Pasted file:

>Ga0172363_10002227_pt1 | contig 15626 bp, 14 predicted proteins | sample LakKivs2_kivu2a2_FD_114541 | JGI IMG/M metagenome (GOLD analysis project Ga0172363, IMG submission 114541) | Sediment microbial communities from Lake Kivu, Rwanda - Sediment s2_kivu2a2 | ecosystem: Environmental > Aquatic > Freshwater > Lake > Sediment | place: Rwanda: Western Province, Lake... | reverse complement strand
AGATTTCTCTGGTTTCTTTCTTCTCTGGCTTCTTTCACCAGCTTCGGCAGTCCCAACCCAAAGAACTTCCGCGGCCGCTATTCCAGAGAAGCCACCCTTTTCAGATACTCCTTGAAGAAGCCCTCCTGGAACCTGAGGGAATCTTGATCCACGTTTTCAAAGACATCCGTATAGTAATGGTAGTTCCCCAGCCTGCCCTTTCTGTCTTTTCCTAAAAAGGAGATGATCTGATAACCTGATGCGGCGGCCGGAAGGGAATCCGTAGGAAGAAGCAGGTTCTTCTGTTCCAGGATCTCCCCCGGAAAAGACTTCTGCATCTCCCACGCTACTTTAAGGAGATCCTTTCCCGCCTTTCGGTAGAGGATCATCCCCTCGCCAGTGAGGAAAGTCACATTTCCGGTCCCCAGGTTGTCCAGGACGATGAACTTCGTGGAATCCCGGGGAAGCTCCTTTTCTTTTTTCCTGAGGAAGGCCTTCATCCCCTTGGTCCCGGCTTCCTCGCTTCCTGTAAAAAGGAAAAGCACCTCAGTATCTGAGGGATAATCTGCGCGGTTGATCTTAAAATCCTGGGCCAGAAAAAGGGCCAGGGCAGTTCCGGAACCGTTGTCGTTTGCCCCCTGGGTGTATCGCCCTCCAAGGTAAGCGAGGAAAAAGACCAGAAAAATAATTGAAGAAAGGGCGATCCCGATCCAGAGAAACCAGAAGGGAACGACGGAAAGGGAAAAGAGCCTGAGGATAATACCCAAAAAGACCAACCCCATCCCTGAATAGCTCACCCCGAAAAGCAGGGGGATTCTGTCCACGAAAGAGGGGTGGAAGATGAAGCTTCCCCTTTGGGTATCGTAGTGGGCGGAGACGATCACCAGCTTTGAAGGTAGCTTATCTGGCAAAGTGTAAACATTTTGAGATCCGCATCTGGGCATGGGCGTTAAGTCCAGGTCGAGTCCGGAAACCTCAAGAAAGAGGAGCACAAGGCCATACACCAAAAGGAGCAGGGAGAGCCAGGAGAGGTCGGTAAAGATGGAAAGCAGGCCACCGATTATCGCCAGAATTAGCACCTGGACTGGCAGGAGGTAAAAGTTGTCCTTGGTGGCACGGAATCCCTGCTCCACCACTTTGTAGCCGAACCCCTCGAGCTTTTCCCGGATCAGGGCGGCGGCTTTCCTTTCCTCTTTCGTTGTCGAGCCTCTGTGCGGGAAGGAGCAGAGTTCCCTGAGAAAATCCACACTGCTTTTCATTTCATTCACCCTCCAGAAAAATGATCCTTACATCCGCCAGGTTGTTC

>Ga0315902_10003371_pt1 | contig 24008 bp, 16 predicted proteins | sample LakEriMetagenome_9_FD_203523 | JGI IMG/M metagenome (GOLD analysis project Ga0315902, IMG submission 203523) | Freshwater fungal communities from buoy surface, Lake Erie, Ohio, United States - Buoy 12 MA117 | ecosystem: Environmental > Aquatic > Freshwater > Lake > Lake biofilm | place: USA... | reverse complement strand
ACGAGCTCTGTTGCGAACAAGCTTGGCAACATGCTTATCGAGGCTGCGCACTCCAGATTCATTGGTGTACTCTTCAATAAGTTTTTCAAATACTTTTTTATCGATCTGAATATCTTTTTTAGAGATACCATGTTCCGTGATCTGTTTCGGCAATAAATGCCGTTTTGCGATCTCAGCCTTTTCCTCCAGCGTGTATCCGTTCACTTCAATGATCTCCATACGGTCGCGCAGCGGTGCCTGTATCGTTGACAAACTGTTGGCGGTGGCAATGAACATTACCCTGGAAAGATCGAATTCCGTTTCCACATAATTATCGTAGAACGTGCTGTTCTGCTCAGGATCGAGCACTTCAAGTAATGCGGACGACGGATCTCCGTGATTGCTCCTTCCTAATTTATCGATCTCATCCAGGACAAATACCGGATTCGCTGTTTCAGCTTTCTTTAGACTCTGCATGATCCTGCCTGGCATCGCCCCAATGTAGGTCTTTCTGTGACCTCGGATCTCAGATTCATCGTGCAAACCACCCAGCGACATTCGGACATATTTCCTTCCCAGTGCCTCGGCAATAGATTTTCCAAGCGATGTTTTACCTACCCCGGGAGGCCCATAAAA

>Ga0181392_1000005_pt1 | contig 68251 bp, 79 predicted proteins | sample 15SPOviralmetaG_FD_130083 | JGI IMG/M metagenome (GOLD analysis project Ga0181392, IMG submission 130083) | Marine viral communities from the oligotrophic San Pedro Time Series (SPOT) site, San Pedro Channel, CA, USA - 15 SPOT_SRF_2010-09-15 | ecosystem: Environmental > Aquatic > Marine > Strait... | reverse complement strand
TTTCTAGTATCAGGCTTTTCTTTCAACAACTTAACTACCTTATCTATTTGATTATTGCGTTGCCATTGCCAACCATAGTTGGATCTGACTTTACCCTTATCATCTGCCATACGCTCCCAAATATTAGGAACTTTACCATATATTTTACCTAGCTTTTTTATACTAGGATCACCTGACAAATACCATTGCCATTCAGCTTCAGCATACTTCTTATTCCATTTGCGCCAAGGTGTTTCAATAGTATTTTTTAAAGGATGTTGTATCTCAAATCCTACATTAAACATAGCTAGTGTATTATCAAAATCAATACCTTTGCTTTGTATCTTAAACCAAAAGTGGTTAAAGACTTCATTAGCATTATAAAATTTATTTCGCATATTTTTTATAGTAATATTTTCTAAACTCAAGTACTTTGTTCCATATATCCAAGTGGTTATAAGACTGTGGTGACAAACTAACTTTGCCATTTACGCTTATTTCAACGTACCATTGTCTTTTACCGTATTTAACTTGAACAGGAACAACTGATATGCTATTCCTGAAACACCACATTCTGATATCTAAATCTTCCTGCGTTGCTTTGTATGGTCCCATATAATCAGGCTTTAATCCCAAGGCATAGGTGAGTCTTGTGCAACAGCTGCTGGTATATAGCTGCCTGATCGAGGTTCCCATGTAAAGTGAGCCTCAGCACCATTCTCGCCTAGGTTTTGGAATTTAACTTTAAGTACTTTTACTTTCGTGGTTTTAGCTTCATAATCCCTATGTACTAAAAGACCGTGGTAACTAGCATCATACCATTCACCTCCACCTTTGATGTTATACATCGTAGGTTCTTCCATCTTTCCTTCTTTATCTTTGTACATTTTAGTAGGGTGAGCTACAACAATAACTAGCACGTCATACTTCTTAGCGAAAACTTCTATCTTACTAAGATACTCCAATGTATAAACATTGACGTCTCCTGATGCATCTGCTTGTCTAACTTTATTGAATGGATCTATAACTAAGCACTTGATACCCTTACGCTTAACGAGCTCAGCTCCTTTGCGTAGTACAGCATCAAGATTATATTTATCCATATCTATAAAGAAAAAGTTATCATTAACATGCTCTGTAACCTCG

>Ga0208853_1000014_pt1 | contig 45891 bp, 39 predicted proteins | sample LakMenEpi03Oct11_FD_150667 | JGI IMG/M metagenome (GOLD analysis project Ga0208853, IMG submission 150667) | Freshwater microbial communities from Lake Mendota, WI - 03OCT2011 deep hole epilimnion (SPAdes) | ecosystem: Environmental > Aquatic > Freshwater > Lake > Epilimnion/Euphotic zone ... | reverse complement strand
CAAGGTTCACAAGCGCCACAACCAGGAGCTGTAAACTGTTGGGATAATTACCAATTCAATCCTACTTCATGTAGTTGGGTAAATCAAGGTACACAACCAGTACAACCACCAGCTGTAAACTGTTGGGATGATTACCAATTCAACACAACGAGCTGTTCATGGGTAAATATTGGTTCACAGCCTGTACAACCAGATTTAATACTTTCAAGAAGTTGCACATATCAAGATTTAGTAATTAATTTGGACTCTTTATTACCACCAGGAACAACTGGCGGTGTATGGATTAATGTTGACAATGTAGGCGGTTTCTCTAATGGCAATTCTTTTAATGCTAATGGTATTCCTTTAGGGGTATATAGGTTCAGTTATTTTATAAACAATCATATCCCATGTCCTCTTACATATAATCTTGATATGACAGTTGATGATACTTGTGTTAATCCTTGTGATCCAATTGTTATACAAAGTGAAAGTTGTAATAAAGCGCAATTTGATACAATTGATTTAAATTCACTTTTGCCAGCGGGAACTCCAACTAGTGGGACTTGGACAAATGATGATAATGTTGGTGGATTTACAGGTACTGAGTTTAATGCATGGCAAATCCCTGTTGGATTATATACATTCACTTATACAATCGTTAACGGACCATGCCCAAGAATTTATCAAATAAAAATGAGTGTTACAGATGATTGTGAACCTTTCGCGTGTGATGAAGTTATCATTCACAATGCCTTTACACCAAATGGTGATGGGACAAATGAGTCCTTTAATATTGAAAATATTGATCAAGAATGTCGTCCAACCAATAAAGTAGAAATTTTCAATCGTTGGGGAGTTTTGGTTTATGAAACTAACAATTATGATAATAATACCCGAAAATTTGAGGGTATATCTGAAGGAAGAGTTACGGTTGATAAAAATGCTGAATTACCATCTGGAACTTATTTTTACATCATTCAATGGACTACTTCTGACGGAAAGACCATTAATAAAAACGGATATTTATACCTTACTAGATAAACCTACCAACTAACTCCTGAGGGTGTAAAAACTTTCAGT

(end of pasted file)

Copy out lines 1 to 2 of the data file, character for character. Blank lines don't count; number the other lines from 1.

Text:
>Ga0172363_10002227_pt1 | contig 15626 bp, 14 predicted proteins | sample LakKivs2_kivu2a2_FD_114541 | JGI IMG/M metagenome (GOLD analysis project Ga0172363, IMG submission 114541) | Sediment microbial communities from Lake Kivu, Rwanda - Sediment s2_kivu2a2 | ecosystem: Environmental > Aquatic > Freshwater > Lake > Sediment | place: Rwanda: Western Province, Lake... | reverse complement strand
AGATTTCTCTGGTTTCTTTCTTCTCTGGCTTCTTTCACCAGCTTCGGCAGTCCCAACCCAAAGAACTTCCGCGGCCGCTATTCCAGAGAAGCCACCCTTTTCAGATACTCCTTGAAGAAGCCCTCCTGGAACCTGAGGGAATCTTGATCCACGTTTTCAAAGACATCCGTATAGTAATGGTAGTTCCCCAGCCTGCCCTTTCTGTCTTTTCCTAAAAAGGAGATGATCTGATAACCTGATGCGGCGGCCGGAAGGGAATCCGTAGGAAGAAGCAGGTTCTTCTGTTCCAGGATCTCCCCCGGAAAAGACTTCTGCATCTCCCACGCTACTTTAAGGAGATCCTTTCCCGCCTTTCGGTAGAGGATCATCCCCTCGCCAGTGAGGAAAGTCACATTTCCGGTCCCCAGGTTGTCCAGGACGATGAACTTCGTGGAATCCCGGGGAAGCTCCTTTTCTTTTTTCCTGAGGAAGGCCTTCATCCCCTTGGTCCCGGCTTCCTCGCTTCCTGTAAAAAGGAAAAGCACCTCAGTATCTGAGGGATAATCTGCGCGGTTGATCTTAAAATCCTGGGCCAGAAAAAGGGCCAGGGCAGTTCCGGAACCGTTGTCGTTTGCCCCCTGGGTGTATCGCCCTCCAAGGTAAGCGAGGAAAAAGACCAGAAAAATAATTGAAGAAAGGGCGATCCCGATCCAGAGAAACCAGAAGGGAACGACGGAAAGGGAAAAGAGCCTGAGGATAATACCCAAAAAGACCAACCCCATCCCTGAATAGCTCACCCCGAAAAGCAGGGGGATTCTGTCCACGAAAGAGGGGTGGAAGATGAAGCTTCCCCTTTGGGTATCGTAGTGGGCGGAGACGATCACCAGCTTTGAAGGTAGCTTATCTGGCAAAGTGTAAACATTTTGAGATCCGCATCTGGGCATGGGCGTTAAGTCCAGGTCGAGTCCGGAAACCTCAAGAAAGAGGAGCACAAGGCCATACACCAAAAGGAGCAGGGAGAGCCAGGAGAGGTCGGTAAAGATGGAAAGCAGGCCACCGATTATCGCCAGAATTAGCACCTGGACTGGCAGGAGGTAAAAGTTGTCCTTGGTGGCACGGAATCCCTGCTCCACCACTTTGTAGCCGAACCCCTCGAGCTTTTCCCGGATCAGGGCGGCGGCTTTCCTTTCCTCTTTCGTTGTCGAGCCTCTGTGCGGGAAGGAGCAGAGTTCCCTGAGAAAATCCACACTGCTTTTCATTTCATTCACCCTCCAGAAAAATGATCCTTACATCCGCCAGGTTGTTC